I disagree with this subdivision of MPI implementations,
as well as MPI applications.
Rolf, what are the implications on an MPI implementation that make the
following cases different?
2. MPI implementations that allow that the application uses threads,
but it expects that MPI calls are issued always from the main;
3. MPI implementations that allow that the application uses threads,
but it expects that MPI calls are never called in a way that they
run in parallel;
I think, in both cases MPI calls are called sequentially. The fact that
the calls are made from different threads (3) rather than from one
thread (2) does not effect neither MPI implementations nor applications.
Again, what's the difference between the cases (a), (b), and (c) below?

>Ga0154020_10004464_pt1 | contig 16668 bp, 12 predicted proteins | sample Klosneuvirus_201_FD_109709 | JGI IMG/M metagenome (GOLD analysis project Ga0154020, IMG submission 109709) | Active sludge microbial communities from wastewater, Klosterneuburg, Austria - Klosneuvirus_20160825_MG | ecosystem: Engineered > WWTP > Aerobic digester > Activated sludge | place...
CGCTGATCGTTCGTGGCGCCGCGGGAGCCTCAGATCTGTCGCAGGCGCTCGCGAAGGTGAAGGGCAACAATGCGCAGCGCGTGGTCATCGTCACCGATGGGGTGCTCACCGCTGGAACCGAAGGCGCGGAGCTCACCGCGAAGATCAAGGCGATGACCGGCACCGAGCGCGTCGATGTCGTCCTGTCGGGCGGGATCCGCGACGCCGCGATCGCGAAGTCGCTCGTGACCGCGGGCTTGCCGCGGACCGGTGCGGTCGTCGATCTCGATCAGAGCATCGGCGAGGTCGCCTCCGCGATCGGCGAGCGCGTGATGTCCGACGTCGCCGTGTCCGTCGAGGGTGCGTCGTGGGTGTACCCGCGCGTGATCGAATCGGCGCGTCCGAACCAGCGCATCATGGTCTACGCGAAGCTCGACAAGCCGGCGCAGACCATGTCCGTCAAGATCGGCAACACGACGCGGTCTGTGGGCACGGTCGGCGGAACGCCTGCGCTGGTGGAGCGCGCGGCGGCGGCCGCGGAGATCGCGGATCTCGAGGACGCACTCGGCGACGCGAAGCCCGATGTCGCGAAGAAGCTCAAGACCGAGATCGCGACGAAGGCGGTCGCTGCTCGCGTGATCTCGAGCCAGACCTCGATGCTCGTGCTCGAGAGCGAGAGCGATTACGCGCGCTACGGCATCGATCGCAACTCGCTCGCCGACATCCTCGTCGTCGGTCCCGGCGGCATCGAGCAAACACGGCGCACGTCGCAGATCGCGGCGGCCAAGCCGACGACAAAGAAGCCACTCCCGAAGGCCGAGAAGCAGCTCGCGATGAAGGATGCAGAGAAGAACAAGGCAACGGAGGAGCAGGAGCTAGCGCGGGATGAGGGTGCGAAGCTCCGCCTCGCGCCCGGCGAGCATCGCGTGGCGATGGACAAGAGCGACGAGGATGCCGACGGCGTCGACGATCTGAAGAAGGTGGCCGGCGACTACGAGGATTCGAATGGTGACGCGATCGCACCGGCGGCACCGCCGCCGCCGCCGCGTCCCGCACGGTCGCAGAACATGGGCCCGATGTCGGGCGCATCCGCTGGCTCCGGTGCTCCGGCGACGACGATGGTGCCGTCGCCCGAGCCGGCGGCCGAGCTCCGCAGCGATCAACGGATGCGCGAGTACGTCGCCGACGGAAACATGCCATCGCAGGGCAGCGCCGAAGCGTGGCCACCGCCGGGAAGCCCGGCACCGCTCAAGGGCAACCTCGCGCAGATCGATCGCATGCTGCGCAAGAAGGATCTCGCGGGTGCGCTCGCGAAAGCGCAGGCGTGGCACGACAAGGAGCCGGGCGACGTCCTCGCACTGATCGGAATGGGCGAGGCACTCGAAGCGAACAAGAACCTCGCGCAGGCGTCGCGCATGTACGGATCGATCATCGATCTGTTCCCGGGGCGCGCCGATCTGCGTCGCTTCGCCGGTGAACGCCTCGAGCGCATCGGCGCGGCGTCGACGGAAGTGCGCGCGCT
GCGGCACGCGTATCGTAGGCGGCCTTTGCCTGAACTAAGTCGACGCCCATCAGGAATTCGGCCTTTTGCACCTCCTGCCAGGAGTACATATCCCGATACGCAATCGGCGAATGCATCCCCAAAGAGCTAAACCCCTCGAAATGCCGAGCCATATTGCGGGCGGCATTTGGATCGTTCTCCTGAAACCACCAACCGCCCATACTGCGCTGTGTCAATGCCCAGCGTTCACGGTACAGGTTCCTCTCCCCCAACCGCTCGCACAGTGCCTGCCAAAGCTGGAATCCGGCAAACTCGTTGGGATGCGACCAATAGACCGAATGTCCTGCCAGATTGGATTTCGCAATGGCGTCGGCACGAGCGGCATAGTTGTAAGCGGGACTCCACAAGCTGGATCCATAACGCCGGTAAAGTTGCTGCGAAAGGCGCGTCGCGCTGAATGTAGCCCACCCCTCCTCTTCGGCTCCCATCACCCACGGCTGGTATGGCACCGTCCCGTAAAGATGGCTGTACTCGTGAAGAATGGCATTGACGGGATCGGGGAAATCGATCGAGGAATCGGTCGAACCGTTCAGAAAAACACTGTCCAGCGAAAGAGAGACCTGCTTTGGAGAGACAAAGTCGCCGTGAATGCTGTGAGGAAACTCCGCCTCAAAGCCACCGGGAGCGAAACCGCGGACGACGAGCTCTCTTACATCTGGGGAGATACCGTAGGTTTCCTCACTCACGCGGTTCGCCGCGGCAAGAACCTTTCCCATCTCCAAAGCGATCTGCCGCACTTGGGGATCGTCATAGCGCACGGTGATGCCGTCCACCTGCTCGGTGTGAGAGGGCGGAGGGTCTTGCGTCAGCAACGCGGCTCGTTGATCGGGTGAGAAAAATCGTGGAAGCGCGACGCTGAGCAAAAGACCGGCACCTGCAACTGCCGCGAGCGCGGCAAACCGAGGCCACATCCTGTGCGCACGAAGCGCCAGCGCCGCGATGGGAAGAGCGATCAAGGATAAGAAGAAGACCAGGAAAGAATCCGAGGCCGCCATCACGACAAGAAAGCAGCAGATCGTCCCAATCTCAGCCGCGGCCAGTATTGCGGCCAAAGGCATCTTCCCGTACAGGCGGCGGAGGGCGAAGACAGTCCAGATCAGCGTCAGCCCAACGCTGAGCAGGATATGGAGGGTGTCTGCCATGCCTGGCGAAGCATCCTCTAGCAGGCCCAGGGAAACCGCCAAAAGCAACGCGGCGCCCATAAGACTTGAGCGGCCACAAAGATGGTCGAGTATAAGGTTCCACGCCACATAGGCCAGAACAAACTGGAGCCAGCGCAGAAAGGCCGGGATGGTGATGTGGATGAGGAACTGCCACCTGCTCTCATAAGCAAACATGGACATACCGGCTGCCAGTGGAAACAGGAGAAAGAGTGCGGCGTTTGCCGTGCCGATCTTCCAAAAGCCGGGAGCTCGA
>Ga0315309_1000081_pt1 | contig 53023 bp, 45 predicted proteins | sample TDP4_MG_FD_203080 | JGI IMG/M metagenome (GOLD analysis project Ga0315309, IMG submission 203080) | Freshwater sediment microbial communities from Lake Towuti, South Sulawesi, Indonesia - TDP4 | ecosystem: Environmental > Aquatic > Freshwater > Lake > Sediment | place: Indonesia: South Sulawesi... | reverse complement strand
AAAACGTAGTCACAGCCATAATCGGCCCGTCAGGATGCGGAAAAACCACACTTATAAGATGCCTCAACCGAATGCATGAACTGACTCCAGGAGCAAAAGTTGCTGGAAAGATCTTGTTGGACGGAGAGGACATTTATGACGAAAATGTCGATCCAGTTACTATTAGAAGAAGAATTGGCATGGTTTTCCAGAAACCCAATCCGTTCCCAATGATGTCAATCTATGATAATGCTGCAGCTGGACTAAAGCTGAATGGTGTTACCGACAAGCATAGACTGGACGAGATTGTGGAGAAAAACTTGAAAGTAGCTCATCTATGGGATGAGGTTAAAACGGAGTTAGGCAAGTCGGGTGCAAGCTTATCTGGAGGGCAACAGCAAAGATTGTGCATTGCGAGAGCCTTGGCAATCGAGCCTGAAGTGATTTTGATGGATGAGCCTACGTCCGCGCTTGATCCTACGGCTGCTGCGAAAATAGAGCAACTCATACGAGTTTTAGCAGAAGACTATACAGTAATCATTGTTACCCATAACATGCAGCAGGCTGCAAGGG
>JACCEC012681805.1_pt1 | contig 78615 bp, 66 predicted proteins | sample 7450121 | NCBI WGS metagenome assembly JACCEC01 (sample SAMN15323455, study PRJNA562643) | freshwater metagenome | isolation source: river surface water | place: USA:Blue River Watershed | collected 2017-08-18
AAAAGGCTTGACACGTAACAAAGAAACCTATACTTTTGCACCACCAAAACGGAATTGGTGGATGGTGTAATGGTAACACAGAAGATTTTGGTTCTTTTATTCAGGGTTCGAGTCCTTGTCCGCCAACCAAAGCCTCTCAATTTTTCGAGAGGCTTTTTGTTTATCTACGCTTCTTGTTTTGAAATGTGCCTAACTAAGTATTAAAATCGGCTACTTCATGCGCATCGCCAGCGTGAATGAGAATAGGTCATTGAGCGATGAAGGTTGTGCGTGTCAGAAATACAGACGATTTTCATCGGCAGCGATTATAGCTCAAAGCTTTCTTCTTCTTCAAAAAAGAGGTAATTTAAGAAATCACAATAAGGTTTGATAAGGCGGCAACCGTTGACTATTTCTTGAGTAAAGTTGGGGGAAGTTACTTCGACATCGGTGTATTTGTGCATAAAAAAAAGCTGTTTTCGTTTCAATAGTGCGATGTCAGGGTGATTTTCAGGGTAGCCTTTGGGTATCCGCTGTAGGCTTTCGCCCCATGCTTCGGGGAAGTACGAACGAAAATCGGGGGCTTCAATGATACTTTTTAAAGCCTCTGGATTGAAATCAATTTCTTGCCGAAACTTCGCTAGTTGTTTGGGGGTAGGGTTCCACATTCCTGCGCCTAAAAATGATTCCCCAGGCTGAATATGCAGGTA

a. the application says that it will use only the main thread;
b. the application says that MPI calls are done always from
the main thread;
c. the application says that MPI calls are done never in parallel;
d. the application says that it wants to issue MPI calls from all
threads in parallel
Who cares which particular thread called an MPI call if all MPI calls
are done sequentially?
In my opinion, there are only two choices:
thread-safe MPI implemetation (MPI_MLTIPLE_THREADS) and
non-thread-safe MPI implementaiton (MPI_THREADS_NOT_SUPPORTED)
because if one uses MPI calls only in one thread, or if MPI calls occure
in different threads but sequentially can be handled without problems by
a non-thread-safe MPI implementation.
Please, correct me if I am wrong.
Thanks, Boris Protopopov.